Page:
One annoying little thing in the UI was that some tools, such as DxO lighting, offered a way to rollback each change to its original value, while many others, such as the HSL tool, didn't and I had to write down some of the numbers on a piece of paper in order to restore the original look if any of the experiments didn't work out.
I also found it surprising that the tone curve tool didn't allow me to switch between luminance and RGB curves, which I find quite important because the luminance curve does a better job with some images. The one shown above is one of them, because the RGB curve kills texture details in bright reds.
DxO Optics makes use of a lens database built by DxO Labs, allowing it to correct vignetting, various distortions and chromatic aberrations caused by lenses. My lens was not supported by DxO Optics (Sigma 18-250mm f3.5-6.3 DC OS HSM), but I still was able to correct geometric distortions and vignetting using manual controls, which worked really well. Hover your mouse over the titles to see the difference between the original image and the corrected one.
Note that the original image is lighter because it was edited separately in DPP/GIMP and not as a function of distortion or vignetting correction, even though the latter does change brightness around the edges.
A tonal curve alone sometime is insufficient to bring some images back to life because it works on all pixels, as opposed to various tone mapping tools that may look at the pixels surrounding the current pixel. It seems that DxO Optics uses tone mapping techniques to recover details in shadows.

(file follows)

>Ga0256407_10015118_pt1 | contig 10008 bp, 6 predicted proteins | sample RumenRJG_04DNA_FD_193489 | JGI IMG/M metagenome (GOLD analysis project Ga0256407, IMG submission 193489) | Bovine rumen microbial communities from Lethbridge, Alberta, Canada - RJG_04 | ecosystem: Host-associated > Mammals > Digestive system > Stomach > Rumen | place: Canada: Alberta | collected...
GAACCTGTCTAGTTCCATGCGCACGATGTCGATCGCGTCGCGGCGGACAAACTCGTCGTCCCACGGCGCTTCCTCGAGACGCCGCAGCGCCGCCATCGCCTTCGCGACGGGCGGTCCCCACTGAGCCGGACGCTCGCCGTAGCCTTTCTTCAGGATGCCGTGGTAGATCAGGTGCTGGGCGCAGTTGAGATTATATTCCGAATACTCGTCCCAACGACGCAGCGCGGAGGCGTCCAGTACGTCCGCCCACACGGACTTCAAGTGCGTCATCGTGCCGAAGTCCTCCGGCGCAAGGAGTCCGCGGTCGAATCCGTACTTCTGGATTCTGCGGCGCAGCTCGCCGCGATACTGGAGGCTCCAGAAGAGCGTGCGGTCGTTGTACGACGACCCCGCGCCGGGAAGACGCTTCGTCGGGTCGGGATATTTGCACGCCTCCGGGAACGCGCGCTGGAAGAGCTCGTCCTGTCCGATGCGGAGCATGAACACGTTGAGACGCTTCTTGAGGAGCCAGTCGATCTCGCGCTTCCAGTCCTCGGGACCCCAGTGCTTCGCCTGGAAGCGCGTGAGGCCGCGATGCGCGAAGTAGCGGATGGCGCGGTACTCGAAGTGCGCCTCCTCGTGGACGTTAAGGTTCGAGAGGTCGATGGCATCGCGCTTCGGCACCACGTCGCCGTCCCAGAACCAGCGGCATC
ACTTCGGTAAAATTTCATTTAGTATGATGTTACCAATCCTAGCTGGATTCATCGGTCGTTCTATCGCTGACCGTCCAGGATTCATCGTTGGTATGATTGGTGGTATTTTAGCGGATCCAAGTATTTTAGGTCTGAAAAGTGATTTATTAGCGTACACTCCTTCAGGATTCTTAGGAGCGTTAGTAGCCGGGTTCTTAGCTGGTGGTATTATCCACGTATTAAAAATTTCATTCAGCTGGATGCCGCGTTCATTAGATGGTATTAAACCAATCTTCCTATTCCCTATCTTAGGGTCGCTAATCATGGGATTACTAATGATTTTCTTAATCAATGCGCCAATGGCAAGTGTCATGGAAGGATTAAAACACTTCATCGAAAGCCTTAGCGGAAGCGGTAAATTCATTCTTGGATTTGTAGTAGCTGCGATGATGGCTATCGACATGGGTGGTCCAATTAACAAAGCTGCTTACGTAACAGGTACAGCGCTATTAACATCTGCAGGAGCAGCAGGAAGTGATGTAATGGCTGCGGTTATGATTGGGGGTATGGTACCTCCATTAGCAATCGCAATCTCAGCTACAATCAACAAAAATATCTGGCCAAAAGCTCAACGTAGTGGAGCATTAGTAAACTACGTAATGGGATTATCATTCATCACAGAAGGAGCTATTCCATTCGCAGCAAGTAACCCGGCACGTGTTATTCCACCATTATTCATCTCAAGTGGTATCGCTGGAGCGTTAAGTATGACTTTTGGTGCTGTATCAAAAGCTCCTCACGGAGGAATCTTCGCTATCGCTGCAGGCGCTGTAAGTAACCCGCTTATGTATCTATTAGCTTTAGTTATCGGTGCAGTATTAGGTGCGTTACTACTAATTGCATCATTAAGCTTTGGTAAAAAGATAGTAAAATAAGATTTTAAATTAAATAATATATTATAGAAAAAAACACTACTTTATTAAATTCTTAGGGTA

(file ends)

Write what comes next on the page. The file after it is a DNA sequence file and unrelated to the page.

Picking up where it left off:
For comparison, I edited the same image three times, once using DPP, which doesn't do any tone mapping, then once using all default settings in DxO Optics and once more by adjusting anything in DxO Optics I considered necessary to produce a better image. Hover your mouse over titles to see the difference between images.
Of course, this comparison demonstrates my curve-pushing skills just as much as what each tool can do, if not more, but it still shows that DxO Optics can recover a lot of details in the shadows that were not visible in the original image.
Images scaled down to 500 pixels never tell the whole story, so let's take a closer look at each of the images. The samples below show 100% crops of Santa's and anchor's suits. Hover your mouse over each title to see the difference between DxO Optics and DPP.